These are his personal views and not those of the Government of India.

I believe India's diplomatic steps so far are quite okay. The government has done as well as they could. I don't see much to criticise. The point to ponder is that we can be more belligerent, but we should not alienate the people of Pakistan in the process. They have been themselves opposing the dominance of the army and the Inter Services Intelligence.

After the Mumbai attacks, they were expressing sympathy with the people affected in India. We have to be careful when we speak on this side of the border. I don't think that Pakistanis, in general, are interested in bombing the Taj and railway stations.

We should recognise one thing clearly: The people in Mumbai are really upset with the authorities in New Delhi and Mumbai. They sense that their anger should not be just shifted to the people in Pakistan. There is huge support for efforts to put up new structures and to strengthen the existing set-up for stronger internal security.

Pakistan comes under pressure because of its great dependence on US aid. While we should make diplomatic efforts to demonstrate the reality of the terrorist infrastructure thriving in Pakistan, we should keep in mind that acting in concert with the US and other powers enables the Pakistan army [Images] to persuade its people of a conspiracy to put down Pakistan. The unintended consequence is that lots of Pakistanis start rallying behind the army, and even the ISI.

The fact is that many sections in Pakistan have started to wonder whether the armed forces, the ISI and militant organisations have served their cause well. They feel that they have lost something precious over time. Spells of military rule, questionable operations by the ISI and its operational links with terrorist outfits has diminished the dignity and honour of Pakistan.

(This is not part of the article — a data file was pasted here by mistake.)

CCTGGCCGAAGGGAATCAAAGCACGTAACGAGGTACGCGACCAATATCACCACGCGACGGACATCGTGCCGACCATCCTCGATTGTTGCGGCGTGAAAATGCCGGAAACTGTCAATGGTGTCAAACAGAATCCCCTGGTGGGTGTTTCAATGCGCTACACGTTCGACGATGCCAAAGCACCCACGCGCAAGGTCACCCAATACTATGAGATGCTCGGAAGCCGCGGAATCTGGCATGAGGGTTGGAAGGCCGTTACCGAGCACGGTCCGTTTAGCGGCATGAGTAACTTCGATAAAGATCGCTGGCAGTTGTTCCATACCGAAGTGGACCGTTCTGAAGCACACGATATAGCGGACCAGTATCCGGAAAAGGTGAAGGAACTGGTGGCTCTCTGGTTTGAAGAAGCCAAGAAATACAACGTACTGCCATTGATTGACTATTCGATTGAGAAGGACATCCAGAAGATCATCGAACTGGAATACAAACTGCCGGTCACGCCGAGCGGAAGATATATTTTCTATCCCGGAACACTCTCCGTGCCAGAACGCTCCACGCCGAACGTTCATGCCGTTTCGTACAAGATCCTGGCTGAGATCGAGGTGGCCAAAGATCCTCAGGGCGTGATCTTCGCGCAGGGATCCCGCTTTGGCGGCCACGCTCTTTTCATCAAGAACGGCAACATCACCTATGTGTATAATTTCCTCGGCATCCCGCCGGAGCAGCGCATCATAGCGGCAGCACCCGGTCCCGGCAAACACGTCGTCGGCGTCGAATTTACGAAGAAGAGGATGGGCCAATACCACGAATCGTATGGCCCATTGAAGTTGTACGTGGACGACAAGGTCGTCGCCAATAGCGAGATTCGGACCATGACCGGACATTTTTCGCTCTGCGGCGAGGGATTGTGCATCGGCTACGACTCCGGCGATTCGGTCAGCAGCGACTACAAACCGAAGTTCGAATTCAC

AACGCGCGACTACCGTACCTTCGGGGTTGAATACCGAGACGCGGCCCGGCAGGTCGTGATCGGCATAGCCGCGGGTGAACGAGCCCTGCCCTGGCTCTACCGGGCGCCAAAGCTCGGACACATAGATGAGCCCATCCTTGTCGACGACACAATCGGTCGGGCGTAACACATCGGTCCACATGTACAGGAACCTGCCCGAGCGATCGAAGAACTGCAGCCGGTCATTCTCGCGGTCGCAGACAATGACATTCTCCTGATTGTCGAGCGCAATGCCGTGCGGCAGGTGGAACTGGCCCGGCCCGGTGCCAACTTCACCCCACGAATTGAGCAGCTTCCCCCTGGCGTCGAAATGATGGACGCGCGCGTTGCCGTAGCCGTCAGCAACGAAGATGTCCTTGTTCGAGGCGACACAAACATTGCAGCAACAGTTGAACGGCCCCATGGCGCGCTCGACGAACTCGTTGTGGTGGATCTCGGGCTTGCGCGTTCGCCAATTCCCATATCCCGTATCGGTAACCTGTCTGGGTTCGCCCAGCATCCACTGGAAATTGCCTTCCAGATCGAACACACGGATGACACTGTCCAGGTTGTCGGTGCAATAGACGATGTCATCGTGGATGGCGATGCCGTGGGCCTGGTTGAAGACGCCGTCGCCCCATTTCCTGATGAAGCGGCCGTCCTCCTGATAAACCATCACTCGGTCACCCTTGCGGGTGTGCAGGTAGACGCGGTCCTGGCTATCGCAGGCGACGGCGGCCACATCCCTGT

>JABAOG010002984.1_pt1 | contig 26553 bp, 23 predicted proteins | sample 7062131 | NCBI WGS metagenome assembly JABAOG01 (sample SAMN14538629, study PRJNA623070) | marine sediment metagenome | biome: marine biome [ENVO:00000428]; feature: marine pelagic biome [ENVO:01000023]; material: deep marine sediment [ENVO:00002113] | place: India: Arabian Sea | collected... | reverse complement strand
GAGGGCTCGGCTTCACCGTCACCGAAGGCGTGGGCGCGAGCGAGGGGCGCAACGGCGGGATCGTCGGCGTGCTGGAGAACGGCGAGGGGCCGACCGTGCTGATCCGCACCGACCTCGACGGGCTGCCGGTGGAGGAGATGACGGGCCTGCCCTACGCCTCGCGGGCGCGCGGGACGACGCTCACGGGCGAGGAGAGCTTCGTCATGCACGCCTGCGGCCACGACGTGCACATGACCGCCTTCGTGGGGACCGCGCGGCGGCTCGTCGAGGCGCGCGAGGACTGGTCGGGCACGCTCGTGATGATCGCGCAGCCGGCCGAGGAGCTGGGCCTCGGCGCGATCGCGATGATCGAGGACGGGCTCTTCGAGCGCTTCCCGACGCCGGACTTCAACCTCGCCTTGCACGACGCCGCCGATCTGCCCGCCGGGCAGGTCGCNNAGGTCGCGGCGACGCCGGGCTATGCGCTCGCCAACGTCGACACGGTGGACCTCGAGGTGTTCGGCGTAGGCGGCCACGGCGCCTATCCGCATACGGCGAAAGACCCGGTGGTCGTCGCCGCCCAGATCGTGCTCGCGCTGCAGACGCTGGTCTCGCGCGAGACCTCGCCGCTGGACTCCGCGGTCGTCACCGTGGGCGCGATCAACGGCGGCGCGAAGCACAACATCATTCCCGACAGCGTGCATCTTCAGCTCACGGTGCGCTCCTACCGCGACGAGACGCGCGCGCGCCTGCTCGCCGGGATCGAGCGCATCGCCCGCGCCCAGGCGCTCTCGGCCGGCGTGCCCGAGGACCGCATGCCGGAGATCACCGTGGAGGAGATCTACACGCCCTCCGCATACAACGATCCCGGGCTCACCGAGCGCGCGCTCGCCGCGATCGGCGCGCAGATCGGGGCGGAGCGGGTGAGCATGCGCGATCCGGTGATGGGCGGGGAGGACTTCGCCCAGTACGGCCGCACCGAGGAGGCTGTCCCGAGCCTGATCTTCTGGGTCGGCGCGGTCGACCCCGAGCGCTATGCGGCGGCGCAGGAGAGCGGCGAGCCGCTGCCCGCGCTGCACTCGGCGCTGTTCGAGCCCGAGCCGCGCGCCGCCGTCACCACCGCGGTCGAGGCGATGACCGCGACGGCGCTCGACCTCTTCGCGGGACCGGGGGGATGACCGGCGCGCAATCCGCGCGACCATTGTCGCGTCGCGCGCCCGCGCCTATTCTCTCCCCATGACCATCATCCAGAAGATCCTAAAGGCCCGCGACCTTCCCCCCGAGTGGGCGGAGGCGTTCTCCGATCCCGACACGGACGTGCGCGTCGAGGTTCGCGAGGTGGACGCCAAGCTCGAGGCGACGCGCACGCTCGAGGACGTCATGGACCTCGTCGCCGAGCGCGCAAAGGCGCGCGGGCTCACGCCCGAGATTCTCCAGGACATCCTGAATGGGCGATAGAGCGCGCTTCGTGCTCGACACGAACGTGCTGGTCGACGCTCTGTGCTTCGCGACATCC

Most countries now think of Pakistan as the epicentre of terrorism and an international migraine. Our efforts should be to focus blame where it lies and not tar every one in Pakistan with the same brush. Our ultimate goal should be to strengthen people to people relations while taking the strongest possible action to confront and defeat the bad elements spreading terror all over the region.

The talk of war at this time is most ill-advised. People certainly do not wish it, but they want the government to take the strongest possible measures in every sphere. The priority at the moment should be to strengthen our internal security arrangements and improve coordination among the intelligence agencies, state governments and military authorities. Talk of surgical strikes is also somewhat misplaced as the possibility of counter strikes and further escalation cannot be ruled out.

Heightened tensions on Pakistan's eastern border would give the Pakistan army the alibi to reduce counter insurgency and counter terrorist operations along the western border, thereby causing problems for the NATO forces in Afghanistan. In fact, the Pakistan army has already sent a strong message in recent days by the attacks on US convoys of military hardware destined for Afghanistan.